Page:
Aloha!  Since 1962, bonsai has been my passion and hobby. In 1973, Fuku-Bonsai became a business, but it continues to be a passion and a hobby. I'm very fortunate to live a bonsai lifestyle in a beautiful idyllic part of Hawaii.  I learned bonsai through academic study, by structured research, and with continuing large scale trials.  Very few have the opportunity to do professional research and I feel I have an obligation to share the knowledge that I've gained.

                There are many types of fertilizers of different strengths and characteristics. Different plant varieties need different fertilizers at different times of the year. Older plants need less than young plants in training. So how do you learn how much fertilizer to use?

                To really understand, you must learn both how much is too little and how much is too much. I learned by killing plants!

                You must also pay a heavy price as the only way to find out how much is too much is to systematically kill plants by overfertilizing them with each fertilizer, with all types of plants of different ages, and at different seasons. In training hundreds of thousands of bonsai, I've come to understand. By sharing my knowledge, I hope you can understand the lessons and that you'll not have to kill many plants. But I'm still a student and learn more each year. As a serious student of bonsai, you'll have to accept that you'll kill some plants too to learn.

                There are other ways to learn bonsai. In the 1960's, I devoured every available bonsai book and studied borrowed Japanese bonsai magazines even though I couldn't read or speak Japanese. I gained insights from guessing what the sketches were supposed to teach. Unfortunately, I guessed wrong a lot of times and after killing more plants, learned what not to do. During these early years, I learned because Myrt developed a talent to effectively propagate plants. My bonsai skills and her nursery abilities made Fuku-Bonsai possible.

                The Japanese are probably the most discipline and meticulous in establishing codified standards for each detailed aspect of bonsai. In the beginning it was overwhelming. At one point I began to recognize that there were a huge number of variations that were applicable to each situation. But it seemed that for every detail that I learned, there were five more that had to be studied in a seemingly endless activity. 

                In the late 1960's, initially through Yee Sun Wu's book, I was exposed to Chinese penjing and began to recognize a totally different approach. I back-tracked and began to segregate the various Japanese lessons and found that many were horticultural guidelines that were really dictated by the needs of the specific plant variety. There were styling practices that had roots in natural tree forms, universal aesthetic principles, and unique Japanese cultural practices. The third category had to do with training techniques.

                Chinese penjing has far less codification but much more philosophical principles with open-ended applications. But the plants still dictated the horticultural rules and training techniques were basically the same as in Japanese bonsai. The only real difference was styling.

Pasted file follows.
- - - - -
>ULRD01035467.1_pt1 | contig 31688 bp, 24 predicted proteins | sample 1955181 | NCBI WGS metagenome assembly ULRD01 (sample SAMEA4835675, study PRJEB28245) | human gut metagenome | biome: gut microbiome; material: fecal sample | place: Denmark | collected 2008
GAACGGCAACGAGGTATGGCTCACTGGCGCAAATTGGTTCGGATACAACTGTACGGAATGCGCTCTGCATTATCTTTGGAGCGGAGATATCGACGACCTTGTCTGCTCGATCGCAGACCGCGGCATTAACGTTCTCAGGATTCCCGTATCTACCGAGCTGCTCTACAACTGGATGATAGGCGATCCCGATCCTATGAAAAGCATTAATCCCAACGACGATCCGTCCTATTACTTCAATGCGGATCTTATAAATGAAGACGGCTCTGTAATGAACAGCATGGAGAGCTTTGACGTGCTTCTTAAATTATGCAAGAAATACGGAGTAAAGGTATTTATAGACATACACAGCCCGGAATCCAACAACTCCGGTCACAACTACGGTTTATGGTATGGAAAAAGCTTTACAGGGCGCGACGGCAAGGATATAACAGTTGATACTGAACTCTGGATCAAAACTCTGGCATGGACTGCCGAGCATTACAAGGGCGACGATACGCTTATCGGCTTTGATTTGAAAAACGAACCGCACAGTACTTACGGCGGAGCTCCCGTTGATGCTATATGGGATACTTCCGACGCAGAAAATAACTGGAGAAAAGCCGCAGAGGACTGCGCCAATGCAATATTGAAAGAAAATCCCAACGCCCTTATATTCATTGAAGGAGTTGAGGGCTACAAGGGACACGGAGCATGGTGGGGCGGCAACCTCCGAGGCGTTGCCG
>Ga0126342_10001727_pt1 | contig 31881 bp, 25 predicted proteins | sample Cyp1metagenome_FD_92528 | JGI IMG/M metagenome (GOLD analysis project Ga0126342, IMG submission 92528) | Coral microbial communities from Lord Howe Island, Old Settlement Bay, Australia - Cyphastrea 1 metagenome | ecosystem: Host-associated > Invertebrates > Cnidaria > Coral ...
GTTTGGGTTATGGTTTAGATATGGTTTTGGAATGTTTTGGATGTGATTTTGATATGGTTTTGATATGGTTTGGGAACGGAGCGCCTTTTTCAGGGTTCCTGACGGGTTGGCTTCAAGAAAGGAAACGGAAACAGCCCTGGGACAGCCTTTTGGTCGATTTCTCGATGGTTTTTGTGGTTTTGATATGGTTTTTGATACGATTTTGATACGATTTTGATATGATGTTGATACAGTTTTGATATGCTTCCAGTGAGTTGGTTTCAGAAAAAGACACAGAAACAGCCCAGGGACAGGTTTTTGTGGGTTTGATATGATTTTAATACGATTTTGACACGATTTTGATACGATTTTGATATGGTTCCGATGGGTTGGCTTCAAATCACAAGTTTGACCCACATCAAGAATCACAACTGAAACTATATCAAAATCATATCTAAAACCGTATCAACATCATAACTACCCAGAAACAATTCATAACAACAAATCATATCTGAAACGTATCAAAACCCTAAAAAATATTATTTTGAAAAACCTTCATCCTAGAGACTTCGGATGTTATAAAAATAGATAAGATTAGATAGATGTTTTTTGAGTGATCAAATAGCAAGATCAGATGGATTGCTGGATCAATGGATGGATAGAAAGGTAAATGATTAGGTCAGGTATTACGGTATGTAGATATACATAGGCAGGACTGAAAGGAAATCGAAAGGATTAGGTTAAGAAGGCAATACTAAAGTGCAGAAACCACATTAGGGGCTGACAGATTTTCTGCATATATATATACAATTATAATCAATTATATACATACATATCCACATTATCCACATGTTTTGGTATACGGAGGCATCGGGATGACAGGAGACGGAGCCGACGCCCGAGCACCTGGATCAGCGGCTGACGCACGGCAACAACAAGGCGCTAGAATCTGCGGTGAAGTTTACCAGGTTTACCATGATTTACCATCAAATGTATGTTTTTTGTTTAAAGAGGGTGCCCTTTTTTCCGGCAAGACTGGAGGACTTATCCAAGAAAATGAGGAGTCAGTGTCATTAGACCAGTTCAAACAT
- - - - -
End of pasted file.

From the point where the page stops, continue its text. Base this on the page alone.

In the early 1970's I rebelled against Japanese styling guidelines because most just weren't applicable to tropical trees. I had a wealth of knowledge details of the single-apex tier-branch structure. From the roots, the trunk rises as a single line to a clearly defined apex. Branches leave the trunk in a formula stylistic manner in flattened tiers. There were a huge number of variations for this basic structure and it was so dominantly accepted in Japan that azaleas and elms were trained into "pine tree" shapes. 

                  No tropical tree naturally fitted that structure. My study focused on understanding the principles associated with tropical tree shapes and over time, I began to understand the basic variations associated with a "multiple apex-arched branched" structure. In the late 1970's I began to understand and create bonsai that had the look and feel of the complex trunks and rootage of magnificent banyan bonsai.  Each year a new detail is added and over the years, the bonsai have increased grandeur. In the mid-1980's, I began to notice that Michael Imaino had the ability to understand my unique styling concepts.

                I began to establish variable codification applicable to houseplants.  It was very effective to consistently and cost-efficiently train huge nursery quantities to a high quality that had never previously achieved in tropical bonsai! Essentially, our efforts established a high level of craftsmanship with a new group of plants. Michael took over as nursery manager and trainer while I moved toward bonsai as a artform.


                From our very beginning, we focused on customer success. Even in 1984 when I wrote The Challenge of Bonsai, the guidelines for success were logical. Since then we've tinkered with it and reduced it to three major points.  I'm very fortunate to work with a great staff who can handle the day to day care while allowing me to make continuing styling decisions. Once I'm comfortable with the basic styling, Michael takes over to refine and steadily improve the details.

                Now,   I train a much smaller number of bonsai each year. But each unique effort is preceded by much more research, analysis of alternatives, and a more detailed gameplan. I'm now a bonsai hobbyist again and invite you to be a part of our study group!

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Fuku-Bonsai      FUKUBONSAI.COM     March 2001